Numbering establishes you as an expert. You must have done your research, or at least sat around brainstorming and repeatedly ticking off the list on your fingers, in order to come up with enough reasons to justify numbering them.
Numbering creates a list. Lists are easily scanned for highlights. An old but surprisingly still-cited study found that users don’t read on the web – they scan. No one has time to actually read your content; help them pretend that they did.
Numbers = bullet points. Bullet points = succinct. Succinct = good.
Numbering promises easy answers. Answers to the burning question that your numerically Pavlovian readers didn’t even realize Continue reading
In a promoted tweet today, Al Jazeera America asked “Shouldn’t news just give the facts?”
The problem is with that word “just”. It implies a pure, no-additives-here neutral objectivity. Real news, untainted by bias. It reduces the news organization to “just” a fact-checker and news reader. But given limited time and resources, choices must be made: which news items will be aired? Which facts will be presented? What to leave in, what to leave out…those are editorial judgments.
Those choices are increasingly perceived to be driven in some news organizations by ratings or ideology, rather than the public interest. In a 2010 opinion published by the Washington Post, Ted Koppel decried the death of real news, calling cable news biased and calling for a return to facts:
We live now in a cable news universe that celebrates the opinions of Olbermann, Rachel Maddow, Chris Matthews, Glenn Beck, Sean Hannity and Bill O’Reilly – individuals who hold up the twin pillars of political partisanship and who are encouraged to do so by their parent organizations because their brand of analysis and commentary is highly profitable.
What we really need in our search for truth is a commodity that used to be at the heart of good journalism: facts – along with a willingness to present those facts without fear or favor.
Actually, the op-ed piece was more about Koppel’s slightly bitter opinion that news organizations had transitioned “from a public service to a profitable commodity”, and that “company bean-counters” trimmed, cut, and eliminated Continue reading
Ah, the “gotcha” of inadvertent eavesdropping. A microphone left live, picking up a confidential strategic conversation. We lean in gleefully, listening over and over again to the supposedly unvarnished truth.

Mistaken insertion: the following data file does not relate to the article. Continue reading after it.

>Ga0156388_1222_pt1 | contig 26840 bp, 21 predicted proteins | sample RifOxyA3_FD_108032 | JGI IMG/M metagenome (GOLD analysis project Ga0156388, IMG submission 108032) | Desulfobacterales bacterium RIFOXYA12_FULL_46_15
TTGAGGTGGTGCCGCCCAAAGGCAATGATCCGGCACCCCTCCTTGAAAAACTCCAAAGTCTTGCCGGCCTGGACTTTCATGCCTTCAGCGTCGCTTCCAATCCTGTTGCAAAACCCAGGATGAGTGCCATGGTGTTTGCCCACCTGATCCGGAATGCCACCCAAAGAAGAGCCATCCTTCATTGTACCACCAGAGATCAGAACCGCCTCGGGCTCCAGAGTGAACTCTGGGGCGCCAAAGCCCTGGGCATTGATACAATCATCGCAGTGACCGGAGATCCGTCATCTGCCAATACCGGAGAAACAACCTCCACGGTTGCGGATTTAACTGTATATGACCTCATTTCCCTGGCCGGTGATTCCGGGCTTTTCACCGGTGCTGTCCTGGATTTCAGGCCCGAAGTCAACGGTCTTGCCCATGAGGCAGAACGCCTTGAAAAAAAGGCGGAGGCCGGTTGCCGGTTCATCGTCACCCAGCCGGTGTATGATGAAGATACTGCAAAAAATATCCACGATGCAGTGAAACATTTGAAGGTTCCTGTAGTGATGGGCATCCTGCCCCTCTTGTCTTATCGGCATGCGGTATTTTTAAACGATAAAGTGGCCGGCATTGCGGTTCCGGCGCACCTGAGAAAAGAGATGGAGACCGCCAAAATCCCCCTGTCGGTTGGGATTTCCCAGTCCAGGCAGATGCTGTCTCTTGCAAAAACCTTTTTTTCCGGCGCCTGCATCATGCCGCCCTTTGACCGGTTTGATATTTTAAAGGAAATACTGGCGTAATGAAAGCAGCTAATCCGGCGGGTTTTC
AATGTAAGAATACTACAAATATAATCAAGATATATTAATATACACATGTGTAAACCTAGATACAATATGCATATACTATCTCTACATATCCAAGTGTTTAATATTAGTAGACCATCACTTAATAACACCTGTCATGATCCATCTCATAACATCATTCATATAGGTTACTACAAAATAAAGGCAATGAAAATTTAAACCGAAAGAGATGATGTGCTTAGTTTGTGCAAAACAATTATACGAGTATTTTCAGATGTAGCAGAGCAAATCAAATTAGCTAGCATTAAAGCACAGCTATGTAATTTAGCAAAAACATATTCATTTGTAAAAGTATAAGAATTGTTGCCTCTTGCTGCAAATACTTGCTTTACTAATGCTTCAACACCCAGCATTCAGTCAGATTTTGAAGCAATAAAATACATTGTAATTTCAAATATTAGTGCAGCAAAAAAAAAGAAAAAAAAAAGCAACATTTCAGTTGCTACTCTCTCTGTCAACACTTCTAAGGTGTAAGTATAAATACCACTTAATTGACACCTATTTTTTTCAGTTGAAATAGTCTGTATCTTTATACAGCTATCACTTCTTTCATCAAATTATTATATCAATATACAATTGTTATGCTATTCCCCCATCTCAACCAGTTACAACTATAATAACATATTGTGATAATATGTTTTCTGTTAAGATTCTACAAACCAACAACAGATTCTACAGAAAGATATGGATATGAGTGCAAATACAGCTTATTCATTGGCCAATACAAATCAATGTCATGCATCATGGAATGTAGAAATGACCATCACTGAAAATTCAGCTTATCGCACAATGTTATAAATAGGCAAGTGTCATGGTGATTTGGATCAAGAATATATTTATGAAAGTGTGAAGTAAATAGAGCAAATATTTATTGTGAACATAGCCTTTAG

Really? The brief conversation between Mitch McConnell and Rand Paul sounds more like a carefully staged leak designed to get some movement on the impasse over the Obamacare-for-government hostage situation. And that’s a good thing.
Listen to Rand Paul at :23 talk about compromise on Obamacare:
“I think if we keep saying we wanted to defund it, we fought for that, and now we’re willing to compromise on this….”
The Politico article is here.
In chess, a fork is a tactic whereby a single piece makes two or more direct attacks simultaneously. It’s typically difficult or impossible to defend both attacked pieces.
A core group of conservative Republicans created the political equivalent of a fork: defund or delay Obamacare or we’ll shut down the government. Democrats, and much of the pundit class, have been shaking their heads, wringing their hands, verily clutching their pearls in aghast shock. They have applied all sorts of mannered logical arguments against the tactic, which can be summarized as:
- Implementation of Obamacare will not be affected by a government shutdown
- Obama will not give up his “signature achievement”
- Shutting down the government actually costs money, and thus is wasteful
- This could hurt the recovery
They tried to reason with those Republicans in much the same way that a parent might use their sing-song “adult” voice when trying to reason with a child in full throttle temper tantrum. And they were about as effective as that parent, which is to say not very.
The Democrats and the pundits are all missing the point, though. The Republicans DON’T CARE what happens, because to them either outcome is a win.
“We have a number of Republican senators and lots of Republican House members who don’t believe in government,” [Senate Majority Leader Harry] Reid said on the Senate floor. “They want to get rid of it, and they’re doing everything they can to get rid of it.”
It’s obvious that delaying or defunding Obamacare would be a win for those Republicans. (It would also set a dangerous precedent: the child would realize that all they have to do is throw a hard enough tantrum, and they will get their way.) What is not immediately obvious – but should be once you Continue reading
In SCOTUS Opinions, Web Links to Nowhere http://nyti.ms/1fbtHYU via @NYTimes